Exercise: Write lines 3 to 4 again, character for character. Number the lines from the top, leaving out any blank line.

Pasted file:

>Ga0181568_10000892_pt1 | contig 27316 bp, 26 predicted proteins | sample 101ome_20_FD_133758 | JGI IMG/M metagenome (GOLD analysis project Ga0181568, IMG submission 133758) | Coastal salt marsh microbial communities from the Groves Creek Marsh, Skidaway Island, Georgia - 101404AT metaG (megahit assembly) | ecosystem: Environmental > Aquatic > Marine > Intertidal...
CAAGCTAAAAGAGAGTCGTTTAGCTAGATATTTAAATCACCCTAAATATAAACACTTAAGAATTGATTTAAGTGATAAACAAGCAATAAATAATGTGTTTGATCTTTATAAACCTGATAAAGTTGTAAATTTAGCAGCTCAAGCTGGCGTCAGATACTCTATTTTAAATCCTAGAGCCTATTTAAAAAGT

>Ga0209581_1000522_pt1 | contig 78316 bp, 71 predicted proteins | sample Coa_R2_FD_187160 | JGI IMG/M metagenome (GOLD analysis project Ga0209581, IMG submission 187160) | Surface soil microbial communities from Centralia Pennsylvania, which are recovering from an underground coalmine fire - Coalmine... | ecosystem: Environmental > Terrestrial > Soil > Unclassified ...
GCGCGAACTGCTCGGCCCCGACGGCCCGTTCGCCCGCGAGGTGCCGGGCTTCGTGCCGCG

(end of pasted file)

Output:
>Ga0209581_1000522_pt1 | contig 78316 bp, 71 predicted proteins | sample Coa_R2_FD_187160 | JGI IMG/M metagenome (GOLD analysis project Ga0209581, IMG submission 187160) | Surface soil microbial communities from Centralia Pennsylvania, which are recovering from an underground coalmine fire - Coalmine... | ecosystem: Environmental > Terrestrial > Soil > Unclassified ...
GCGCGAACTGCTCGGCCCCGACGGCCCGTTCGCCCGCGAGGTGCCGGGCTTCGTGCCGCG